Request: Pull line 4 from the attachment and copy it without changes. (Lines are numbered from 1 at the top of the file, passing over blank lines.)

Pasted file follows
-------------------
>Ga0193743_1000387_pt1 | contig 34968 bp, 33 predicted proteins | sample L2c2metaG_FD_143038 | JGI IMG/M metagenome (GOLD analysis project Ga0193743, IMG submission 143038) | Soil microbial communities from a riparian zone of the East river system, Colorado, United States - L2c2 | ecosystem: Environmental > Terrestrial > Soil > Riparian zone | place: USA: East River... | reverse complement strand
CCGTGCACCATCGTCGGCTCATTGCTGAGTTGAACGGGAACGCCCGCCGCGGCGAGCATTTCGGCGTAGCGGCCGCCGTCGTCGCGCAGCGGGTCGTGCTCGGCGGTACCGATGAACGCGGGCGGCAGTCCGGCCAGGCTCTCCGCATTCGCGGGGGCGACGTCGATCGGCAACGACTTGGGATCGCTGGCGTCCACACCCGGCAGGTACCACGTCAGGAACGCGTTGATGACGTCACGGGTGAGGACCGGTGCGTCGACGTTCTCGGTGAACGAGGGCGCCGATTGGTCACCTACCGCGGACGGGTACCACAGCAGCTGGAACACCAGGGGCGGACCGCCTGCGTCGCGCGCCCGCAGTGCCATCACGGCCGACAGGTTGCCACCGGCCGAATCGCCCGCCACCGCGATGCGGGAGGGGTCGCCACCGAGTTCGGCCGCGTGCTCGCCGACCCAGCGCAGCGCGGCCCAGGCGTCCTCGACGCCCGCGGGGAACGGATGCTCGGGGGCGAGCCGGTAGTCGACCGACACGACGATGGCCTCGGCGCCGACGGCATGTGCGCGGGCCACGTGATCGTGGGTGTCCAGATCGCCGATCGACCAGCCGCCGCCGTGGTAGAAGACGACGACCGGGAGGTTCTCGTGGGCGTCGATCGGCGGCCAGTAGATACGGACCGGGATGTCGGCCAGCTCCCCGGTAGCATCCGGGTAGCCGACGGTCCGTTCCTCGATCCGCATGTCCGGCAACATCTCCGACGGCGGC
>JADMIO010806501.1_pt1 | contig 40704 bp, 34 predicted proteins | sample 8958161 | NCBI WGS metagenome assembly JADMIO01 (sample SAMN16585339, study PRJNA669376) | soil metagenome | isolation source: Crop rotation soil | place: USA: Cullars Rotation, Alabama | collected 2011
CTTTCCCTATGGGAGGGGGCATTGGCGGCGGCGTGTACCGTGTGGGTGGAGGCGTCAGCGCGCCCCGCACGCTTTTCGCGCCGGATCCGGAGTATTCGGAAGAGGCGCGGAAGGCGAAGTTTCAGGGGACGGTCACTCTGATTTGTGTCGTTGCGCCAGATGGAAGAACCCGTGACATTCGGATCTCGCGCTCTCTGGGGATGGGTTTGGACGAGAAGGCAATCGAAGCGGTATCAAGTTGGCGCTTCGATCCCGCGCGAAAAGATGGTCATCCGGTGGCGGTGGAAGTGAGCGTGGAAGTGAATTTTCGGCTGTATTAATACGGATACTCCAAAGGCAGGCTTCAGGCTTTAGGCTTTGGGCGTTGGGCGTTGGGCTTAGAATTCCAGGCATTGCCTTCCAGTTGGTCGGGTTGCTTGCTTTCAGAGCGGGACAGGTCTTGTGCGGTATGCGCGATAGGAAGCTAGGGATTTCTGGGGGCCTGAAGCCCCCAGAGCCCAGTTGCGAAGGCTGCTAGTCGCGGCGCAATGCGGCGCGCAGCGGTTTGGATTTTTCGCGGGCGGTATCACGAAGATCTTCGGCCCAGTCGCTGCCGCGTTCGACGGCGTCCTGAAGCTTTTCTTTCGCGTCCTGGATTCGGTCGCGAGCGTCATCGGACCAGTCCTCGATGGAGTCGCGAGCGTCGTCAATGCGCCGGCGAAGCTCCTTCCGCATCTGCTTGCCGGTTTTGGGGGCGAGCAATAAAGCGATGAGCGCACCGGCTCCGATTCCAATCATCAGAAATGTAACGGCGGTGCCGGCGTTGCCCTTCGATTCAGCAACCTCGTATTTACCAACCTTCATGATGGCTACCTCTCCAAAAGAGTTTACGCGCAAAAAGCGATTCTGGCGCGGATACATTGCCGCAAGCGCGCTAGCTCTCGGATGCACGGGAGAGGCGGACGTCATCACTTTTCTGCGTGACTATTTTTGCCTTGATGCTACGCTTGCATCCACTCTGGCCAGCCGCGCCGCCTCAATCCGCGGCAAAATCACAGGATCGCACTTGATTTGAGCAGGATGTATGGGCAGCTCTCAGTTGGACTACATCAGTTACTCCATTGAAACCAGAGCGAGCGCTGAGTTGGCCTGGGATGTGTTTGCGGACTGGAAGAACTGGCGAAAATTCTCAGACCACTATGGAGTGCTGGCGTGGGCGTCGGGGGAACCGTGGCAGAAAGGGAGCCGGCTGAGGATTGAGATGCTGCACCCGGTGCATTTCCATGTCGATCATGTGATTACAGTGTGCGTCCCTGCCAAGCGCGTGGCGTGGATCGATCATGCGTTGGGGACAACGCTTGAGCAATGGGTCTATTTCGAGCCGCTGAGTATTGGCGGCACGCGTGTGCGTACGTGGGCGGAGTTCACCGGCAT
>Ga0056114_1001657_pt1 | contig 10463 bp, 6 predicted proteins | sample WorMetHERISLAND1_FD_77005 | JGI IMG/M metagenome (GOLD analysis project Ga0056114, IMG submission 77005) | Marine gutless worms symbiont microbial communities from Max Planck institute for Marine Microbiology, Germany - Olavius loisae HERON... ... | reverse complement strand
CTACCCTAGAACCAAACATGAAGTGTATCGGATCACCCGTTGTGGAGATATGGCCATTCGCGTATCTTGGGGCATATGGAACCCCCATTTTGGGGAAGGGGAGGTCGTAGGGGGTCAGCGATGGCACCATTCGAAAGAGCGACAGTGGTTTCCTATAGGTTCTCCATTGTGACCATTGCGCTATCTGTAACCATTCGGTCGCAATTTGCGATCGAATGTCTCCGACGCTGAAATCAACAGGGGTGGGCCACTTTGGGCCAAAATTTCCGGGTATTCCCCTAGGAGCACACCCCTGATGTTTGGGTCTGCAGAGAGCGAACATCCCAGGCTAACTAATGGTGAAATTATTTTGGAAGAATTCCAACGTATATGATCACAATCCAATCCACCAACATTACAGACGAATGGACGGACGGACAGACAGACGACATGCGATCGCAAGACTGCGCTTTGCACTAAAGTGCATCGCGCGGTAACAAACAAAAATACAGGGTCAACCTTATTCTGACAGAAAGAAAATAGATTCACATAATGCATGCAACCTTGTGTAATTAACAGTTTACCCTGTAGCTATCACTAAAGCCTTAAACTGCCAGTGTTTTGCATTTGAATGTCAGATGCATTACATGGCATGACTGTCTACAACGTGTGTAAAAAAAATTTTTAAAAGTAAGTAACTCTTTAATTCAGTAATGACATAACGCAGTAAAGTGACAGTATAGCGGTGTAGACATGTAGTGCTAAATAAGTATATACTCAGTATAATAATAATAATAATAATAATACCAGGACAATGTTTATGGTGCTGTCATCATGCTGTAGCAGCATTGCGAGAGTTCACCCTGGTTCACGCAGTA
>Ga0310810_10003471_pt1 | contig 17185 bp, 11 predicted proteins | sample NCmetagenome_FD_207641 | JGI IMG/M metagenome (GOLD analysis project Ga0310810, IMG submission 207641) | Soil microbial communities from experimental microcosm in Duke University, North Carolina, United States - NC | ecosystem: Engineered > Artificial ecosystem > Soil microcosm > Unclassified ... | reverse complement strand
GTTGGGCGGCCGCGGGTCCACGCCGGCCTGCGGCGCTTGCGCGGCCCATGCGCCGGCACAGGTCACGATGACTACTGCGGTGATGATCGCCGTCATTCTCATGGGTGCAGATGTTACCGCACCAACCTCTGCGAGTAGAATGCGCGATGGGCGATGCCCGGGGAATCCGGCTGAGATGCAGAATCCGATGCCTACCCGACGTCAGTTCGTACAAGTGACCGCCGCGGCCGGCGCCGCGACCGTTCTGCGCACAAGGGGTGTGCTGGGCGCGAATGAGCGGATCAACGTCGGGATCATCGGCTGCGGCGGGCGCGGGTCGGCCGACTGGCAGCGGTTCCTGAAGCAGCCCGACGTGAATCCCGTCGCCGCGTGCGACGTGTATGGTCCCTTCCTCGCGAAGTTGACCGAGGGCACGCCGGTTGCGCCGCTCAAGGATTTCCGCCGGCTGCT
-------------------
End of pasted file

CTTTCCCTATGGGAGGGGGCATTGGCGGCGGCGTGTACCGTGTGGGTGGAGGCGTCAGCGCGCCCCGCACGCTTTTCGCGCCGGATCCGGAGTATTCGGAAGAGGCGCGGAAGGCGAAGTTTCAGGGGACGGTCACTCTGATTTGTGTCGTTGCGCCAGATGGAAGAACCCGTGACATTCGGATCTCGCGCTCTCTGGGGATGGGTTTGGACGAGAAGGCAATCGAAGCGGTATCAAGTTGGCGCTTCGATCCCGCGCGAAAAGATGGTCATCCGGTGGCGGTGGAAGTGAGCGTGGAAGTGAATTTTCGGCTGTATTAATACGGATACTCCAAAGGCAGGCTTCAGGCTTTAGGCTTTGGGCGTTGGGCGTTGGGCTTAGAATTCCAGGCATTGCCTTCCAGTTGGTCGGGTTGCTTGCTTTCAGAGCGGGACAGGTCTTGTGCGGTATGCGCGATAGGAAGCTAGGGATTTCTGGGGGCCTGAAGCCCCCAGAGCCCAGTTGCGAAGGCTGCTAGTCGCGGCGCAATGCGGCGCGCAGCGGTTTGGATTTTTCGCGGGCGGTATCACGAAGATCTTCGGCCCAGTCGCTGCCGCGTTCGACGGCGTCCTGAAGCTTTTCTTTCGCGTCCTGGATTCGGTCGCGAGCGTCATCGGACCAGTCCTCGATGGAGTCGCGAGCGTCGTCAATGCGCCGGCGAAGCTCCTTCCGCATCTGCTTGCCGGTTTTGGGGGCGAGCAATAAAGCGATGAGCGCACCGGCTCCGATTCCAATCATCAGAAATGTAACGGCGGTGCCGGCGTTGCCCTTCGATTCAGCAACCTCGTATTTACCAACCTTCATGATGGCTACCTCTCCAAAAGAGTTTACGCGCAAAAAGCGATTCTGGCGCGGATACATTGCCGCAAGCGCGCTAGCTCTCGGATGCACGGGAGAGGCGGACGTCATCACTTTTCTGCGTGACTATTTTTGCCTTGATGCTACGCTTGCATCCACTCTGGCCAGCCGCGCCGCCTCAATCCGCGGCAAAATCACAGGATCGCACTTGATTTGAGCAGGATGTATGGGCAGCTCTCAGTTGGACTACATCAGTTACTCCATTGAAACCAGAGCGAGCGCTGAGTTGGCCTGGGATGTGTTTGCGGACTGGAAGAACTGGCGAAAATTCTCAGACCACTATGGAGTGCTGGCGTGGGCGTCGGGGGAACCGTGGCAGAAAGGGAGCCGGCTGAGGATTGAGATGCTGCACCCGGTGCATTTCCATGTCGATCATGTGATTACAGTGTGCGTCCCTGCCAAGCGCGTGGCGTGGATCGATCATGCGTTGGGGACAACGCTTGAGCAATGGGTCTATTTCGAGCCGCTGAGTATTGGCGGCACGCGTGTGCGTACGTGGGCGGAGTTCACCGGCAT